With characteristic transparency and a frisson of patriotism, the state-appointed receiver of the Lawrence Public Schools chose the waning hours of the July 4th holiday week to announce that he was firing 16 teachers. Why choose the annual tribute to flag waving, beer drinking and extended family squabbling to begin the festival of bloodletting? Perhaps Receiver Riley felt he had no choice. With fireworks illegal in Massachusetts and even bonfires outlawed in some communities, teachers were the only thing left to fire.Certainly the firings come as no surprise.An exhaustive—and scathing—report by the state last fall concluded that the primary problem in Lawrence was poor teachers. Except that it didn’t find anything remotely like that.
State investigators painted a picture of a district in utter chaos with leadership either lacking, completely inept or just plain bad. Fast forward 8 months and the state’s report is now nothing but grist for the turnaround mill. It’s time to play the blame game and there’s a new culprit in the Merrimack Valley, baby. Meet Mrs. Bad Teacher. The teachers were let go for failing to meet the standards of a district which, according to the state, has long had no standards, leadership or direction.
Now the EduShyster is all for a fair and rigorous review (like ‘proven provider’ or ‘democratic allies’ these words just roll off the tongue, don’t they?) But something smells a little funny here—and it isn’t just the Spicket River in summertime. A real cynic might say that the state’s far more honest assessment of the challenges that confront the Lawrence Public Schools has been tossed under the school bus because the turnaround plan (see Lawrence: City of the Scammed) has absolutely nothing to do with addressing said problems. Instead it’s the edu-equivalent of a gateway drug, merely opening the door to a perpetual revolving door of gimmicks, scams and shysterism, all privately ‘managed,’ natch.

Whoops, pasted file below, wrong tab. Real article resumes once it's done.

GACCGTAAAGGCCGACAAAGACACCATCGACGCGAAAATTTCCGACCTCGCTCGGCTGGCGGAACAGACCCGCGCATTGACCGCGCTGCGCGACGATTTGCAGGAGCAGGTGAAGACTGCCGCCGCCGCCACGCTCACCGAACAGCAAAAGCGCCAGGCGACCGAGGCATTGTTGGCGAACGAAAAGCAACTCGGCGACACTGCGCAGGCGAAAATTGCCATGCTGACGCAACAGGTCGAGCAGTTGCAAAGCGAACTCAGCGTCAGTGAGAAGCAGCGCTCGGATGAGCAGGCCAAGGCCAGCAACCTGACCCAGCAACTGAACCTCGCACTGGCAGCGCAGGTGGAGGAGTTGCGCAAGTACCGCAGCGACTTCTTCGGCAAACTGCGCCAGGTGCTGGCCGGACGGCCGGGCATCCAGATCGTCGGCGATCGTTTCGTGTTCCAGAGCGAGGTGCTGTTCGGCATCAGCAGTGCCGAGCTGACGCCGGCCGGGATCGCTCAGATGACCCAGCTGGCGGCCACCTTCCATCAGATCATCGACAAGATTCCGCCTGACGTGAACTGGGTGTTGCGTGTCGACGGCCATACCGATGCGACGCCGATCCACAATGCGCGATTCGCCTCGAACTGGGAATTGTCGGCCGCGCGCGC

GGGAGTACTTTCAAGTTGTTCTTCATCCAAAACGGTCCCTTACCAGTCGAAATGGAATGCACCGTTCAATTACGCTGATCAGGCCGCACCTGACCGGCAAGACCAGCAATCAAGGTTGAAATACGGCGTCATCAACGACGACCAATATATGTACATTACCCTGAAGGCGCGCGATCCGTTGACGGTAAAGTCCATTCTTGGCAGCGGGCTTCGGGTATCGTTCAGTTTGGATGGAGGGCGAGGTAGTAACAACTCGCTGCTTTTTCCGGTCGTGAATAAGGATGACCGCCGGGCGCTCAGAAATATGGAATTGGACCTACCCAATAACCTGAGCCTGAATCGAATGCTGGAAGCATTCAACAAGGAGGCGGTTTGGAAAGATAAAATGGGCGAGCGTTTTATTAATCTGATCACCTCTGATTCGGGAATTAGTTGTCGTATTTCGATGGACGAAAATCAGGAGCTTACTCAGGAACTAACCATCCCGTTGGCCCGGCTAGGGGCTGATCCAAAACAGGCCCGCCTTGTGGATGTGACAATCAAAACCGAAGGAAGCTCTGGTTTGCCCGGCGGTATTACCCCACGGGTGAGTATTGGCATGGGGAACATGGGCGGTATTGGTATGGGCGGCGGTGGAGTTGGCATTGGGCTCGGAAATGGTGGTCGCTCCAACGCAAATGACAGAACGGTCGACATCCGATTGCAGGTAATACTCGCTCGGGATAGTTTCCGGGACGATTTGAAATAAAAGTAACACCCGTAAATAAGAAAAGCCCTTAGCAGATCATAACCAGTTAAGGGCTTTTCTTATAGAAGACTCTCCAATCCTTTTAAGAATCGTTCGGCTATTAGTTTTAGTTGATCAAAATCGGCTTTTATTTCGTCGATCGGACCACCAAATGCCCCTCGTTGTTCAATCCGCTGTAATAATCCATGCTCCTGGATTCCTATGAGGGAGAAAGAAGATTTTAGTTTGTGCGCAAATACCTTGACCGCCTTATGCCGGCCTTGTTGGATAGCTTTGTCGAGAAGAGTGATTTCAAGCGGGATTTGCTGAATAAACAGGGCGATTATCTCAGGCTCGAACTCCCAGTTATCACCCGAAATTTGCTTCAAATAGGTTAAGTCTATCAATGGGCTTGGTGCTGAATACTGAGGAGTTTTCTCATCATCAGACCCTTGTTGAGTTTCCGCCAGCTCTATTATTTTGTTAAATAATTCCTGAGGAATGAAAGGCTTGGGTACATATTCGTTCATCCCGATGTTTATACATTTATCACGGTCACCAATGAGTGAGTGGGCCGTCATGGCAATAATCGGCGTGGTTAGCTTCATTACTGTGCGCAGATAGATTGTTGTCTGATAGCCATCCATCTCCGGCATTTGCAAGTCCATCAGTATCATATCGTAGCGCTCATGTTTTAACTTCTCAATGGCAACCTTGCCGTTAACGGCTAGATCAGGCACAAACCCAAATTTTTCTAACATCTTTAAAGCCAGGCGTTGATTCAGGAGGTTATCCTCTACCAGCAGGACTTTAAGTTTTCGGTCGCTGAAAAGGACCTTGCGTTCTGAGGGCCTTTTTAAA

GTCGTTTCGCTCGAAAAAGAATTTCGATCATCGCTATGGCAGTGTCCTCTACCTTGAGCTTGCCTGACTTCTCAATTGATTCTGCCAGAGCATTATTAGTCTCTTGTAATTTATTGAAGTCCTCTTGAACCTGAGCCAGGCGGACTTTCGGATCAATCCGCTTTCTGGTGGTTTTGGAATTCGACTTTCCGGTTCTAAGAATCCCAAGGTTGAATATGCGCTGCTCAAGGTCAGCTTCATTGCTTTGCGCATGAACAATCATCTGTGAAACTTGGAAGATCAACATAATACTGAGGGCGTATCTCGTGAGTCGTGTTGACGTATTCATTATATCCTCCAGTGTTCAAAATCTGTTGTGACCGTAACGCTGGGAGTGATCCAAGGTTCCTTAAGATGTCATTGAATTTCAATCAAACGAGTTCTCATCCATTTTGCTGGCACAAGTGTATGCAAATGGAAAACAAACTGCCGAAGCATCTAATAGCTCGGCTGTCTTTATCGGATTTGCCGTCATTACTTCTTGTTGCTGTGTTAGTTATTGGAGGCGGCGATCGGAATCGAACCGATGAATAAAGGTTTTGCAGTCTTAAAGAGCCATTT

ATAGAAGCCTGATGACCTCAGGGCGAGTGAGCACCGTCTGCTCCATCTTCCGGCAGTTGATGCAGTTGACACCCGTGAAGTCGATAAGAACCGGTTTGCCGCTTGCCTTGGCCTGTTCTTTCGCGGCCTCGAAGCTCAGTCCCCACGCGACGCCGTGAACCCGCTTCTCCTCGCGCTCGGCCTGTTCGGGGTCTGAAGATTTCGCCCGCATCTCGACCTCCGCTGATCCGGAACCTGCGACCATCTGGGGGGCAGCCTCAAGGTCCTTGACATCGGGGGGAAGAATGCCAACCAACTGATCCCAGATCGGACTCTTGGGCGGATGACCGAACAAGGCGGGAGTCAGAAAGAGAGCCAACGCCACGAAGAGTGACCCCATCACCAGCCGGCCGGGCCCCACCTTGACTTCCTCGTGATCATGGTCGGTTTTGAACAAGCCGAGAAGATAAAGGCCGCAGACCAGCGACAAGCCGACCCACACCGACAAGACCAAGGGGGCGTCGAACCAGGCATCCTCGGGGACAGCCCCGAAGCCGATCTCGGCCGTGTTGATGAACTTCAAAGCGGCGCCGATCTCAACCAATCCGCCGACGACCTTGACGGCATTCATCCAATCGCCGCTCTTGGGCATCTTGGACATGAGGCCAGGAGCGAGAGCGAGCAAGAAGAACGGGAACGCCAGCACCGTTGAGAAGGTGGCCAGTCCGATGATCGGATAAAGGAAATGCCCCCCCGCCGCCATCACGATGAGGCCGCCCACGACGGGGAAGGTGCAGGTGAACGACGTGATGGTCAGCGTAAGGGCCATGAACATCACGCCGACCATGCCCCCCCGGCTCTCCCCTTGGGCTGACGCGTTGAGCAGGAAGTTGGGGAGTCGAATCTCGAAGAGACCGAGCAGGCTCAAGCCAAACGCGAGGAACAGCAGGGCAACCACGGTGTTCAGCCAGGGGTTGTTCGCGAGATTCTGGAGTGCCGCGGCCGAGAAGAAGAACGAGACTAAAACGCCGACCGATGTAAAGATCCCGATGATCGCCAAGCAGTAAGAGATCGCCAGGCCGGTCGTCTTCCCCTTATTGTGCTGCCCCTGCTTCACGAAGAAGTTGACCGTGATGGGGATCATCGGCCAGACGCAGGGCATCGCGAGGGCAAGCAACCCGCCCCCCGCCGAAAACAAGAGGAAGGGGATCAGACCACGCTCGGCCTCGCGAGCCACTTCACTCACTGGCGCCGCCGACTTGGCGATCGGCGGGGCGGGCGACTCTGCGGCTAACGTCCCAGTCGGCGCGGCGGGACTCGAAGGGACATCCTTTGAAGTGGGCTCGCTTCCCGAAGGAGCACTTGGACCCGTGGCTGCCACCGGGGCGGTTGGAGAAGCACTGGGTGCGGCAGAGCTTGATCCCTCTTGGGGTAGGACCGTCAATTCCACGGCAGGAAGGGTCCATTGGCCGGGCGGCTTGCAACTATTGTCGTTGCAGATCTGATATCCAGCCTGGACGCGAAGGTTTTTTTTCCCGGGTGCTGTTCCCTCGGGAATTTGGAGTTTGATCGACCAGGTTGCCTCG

I say there’s got to be a simpler explanation, though, and one less offensive to my eduvestor pals. Perhaps the Receiver has been too busy to read the state’s original report because he’s been up to here meeting with parents and preparing written reports for the school committee. Or maybe we can blame the oversight on something as straightforward as a computer error. I’m thinking a glitch in the turnaround software that the state purchased from one of the ‘proven providers.’ The new system, which transforms even the most basic language into impressive edu-jargon, works great except for one small flaw. It can’t tell the difference between ‘teacher’ and ‘leader.’